Zlatko Ugljen was a student interested in the reinterpretation and modernization of Bosnian Ottoman heritage when he started the Šerefudin's White Mosque project in Visoko, Bosnia and Herzegovina. What started as a modest project made pro bono for the local community ended up as one of the most internationally celebrated buildings in former Yugoslavia: it was awarded the Aga Khan Award for Architecture in 1983 and in 2007, Hungarian architects declared that the mosque was one of the three best designed sacral places in Europe. More images.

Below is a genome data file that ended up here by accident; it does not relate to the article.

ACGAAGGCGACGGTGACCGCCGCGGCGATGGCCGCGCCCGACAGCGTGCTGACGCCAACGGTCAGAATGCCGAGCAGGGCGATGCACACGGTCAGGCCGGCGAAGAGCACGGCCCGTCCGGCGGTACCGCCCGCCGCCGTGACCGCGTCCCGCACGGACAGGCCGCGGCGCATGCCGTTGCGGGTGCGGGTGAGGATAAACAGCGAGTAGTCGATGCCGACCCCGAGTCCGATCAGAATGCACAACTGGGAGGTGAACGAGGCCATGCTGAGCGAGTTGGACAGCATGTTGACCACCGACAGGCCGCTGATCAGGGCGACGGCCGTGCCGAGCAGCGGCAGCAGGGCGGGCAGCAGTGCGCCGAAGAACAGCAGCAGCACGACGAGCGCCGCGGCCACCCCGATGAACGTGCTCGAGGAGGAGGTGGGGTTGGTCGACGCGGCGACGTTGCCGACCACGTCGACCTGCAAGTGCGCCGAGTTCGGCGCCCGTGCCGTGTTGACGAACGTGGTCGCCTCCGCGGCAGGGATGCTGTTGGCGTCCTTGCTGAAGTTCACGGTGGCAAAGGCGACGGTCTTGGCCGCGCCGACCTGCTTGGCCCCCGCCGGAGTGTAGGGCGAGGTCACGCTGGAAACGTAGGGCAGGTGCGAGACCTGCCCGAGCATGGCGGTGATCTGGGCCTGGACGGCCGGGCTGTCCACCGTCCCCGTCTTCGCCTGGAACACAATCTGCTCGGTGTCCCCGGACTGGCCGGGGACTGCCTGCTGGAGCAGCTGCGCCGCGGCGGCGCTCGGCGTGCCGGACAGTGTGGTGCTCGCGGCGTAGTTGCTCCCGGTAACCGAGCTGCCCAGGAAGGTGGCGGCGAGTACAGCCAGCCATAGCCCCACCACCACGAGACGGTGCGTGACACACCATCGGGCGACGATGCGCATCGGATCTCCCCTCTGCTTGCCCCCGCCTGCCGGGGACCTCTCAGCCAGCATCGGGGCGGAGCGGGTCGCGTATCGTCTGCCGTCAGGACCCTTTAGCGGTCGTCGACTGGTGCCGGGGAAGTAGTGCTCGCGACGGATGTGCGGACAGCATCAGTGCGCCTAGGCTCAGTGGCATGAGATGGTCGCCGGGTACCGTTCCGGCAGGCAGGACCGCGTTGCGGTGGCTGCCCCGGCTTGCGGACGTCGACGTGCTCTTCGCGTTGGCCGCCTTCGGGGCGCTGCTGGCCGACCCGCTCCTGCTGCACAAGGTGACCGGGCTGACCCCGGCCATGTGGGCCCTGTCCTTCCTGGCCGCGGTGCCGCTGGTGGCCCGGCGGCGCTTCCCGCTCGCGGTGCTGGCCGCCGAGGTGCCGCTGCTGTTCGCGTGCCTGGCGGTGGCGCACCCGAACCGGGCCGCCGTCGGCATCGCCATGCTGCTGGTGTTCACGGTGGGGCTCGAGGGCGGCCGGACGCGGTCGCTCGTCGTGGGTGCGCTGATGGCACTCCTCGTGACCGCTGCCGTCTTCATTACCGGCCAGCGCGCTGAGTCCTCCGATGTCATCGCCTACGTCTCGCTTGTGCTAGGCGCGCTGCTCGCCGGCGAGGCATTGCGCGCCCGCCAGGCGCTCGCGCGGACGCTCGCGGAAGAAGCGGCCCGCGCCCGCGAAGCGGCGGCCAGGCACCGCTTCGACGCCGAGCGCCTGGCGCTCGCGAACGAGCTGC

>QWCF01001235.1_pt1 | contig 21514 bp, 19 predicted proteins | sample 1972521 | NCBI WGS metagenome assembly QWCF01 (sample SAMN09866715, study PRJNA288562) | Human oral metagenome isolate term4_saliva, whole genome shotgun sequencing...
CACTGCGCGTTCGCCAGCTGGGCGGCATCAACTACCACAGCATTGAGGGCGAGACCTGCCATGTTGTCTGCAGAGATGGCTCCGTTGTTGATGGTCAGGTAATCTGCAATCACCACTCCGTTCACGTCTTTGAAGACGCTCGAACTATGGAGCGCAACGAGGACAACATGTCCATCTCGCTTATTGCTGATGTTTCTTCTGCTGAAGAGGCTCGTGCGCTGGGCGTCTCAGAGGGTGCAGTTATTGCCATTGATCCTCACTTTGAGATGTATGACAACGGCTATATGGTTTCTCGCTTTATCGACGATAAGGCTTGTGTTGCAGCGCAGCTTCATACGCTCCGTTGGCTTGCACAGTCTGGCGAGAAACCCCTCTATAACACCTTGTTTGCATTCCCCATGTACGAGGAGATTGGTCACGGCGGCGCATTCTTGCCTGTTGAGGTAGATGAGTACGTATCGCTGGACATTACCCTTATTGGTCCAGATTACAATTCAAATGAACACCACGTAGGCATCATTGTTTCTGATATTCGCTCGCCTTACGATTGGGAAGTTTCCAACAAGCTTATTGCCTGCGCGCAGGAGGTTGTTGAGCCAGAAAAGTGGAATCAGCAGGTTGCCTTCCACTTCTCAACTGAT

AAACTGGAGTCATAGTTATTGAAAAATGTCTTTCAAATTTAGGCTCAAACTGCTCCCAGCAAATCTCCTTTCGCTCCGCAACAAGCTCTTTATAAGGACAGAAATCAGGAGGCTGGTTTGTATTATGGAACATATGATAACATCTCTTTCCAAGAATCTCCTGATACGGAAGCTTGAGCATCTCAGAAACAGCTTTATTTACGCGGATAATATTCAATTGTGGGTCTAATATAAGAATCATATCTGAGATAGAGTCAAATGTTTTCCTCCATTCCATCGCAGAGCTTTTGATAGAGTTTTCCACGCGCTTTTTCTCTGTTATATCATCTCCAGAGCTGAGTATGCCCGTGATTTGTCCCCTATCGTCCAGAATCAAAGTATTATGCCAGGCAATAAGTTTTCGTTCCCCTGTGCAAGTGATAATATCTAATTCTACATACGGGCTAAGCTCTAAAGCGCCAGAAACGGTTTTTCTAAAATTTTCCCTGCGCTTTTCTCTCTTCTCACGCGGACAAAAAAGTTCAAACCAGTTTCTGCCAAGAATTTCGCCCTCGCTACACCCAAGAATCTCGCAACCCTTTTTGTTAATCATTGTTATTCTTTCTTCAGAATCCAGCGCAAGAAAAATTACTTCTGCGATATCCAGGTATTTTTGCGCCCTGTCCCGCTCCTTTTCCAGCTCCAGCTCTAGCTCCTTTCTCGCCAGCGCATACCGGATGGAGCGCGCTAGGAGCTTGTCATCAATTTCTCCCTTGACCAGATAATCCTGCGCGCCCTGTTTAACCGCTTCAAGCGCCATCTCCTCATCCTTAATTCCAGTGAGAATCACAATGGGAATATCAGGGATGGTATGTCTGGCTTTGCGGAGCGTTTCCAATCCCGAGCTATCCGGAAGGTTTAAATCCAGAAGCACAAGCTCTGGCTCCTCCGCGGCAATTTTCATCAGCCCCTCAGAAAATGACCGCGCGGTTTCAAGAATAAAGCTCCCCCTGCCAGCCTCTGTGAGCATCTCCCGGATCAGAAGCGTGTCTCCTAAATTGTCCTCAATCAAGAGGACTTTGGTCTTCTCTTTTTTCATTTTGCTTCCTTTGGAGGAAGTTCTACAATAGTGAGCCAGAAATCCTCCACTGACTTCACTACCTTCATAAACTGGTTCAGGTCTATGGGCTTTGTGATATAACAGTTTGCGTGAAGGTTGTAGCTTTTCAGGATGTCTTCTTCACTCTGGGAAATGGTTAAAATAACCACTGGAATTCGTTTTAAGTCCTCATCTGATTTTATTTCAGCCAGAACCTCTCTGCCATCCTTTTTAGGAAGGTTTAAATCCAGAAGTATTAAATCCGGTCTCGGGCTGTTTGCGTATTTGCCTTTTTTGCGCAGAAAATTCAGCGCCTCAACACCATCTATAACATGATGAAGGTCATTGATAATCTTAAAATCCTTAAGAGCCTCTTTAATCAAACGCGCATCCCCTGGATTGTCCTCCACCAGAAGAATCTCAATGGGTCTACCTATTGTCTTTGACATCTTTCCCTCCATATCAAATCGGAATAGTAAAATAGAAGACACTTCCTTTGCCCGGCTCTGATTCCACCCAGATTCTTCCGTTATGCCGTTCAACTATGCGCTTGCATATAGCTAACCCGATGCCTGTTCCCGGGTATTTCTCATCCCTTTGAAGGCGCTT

On the left, the minaret and mosque as seen from the graveyard. © Jacques Betant. On the right, inside view. ©Wolfgang Thaler

Balkanology, New Architecture and Urban Phenomena in South Eastern Europe runs until December 28 at SA M, the Swiss Architecture Museum in Basel.

One final recommendation: get your hands on S AM No. 6 - The publication accompanying the exhibition Balkanology - New Architecture and Urban Phenomena in South Eastern Europe, edited by Francesca Ferguson & Kai Vöckler.

Related entries: The K67 kiosk.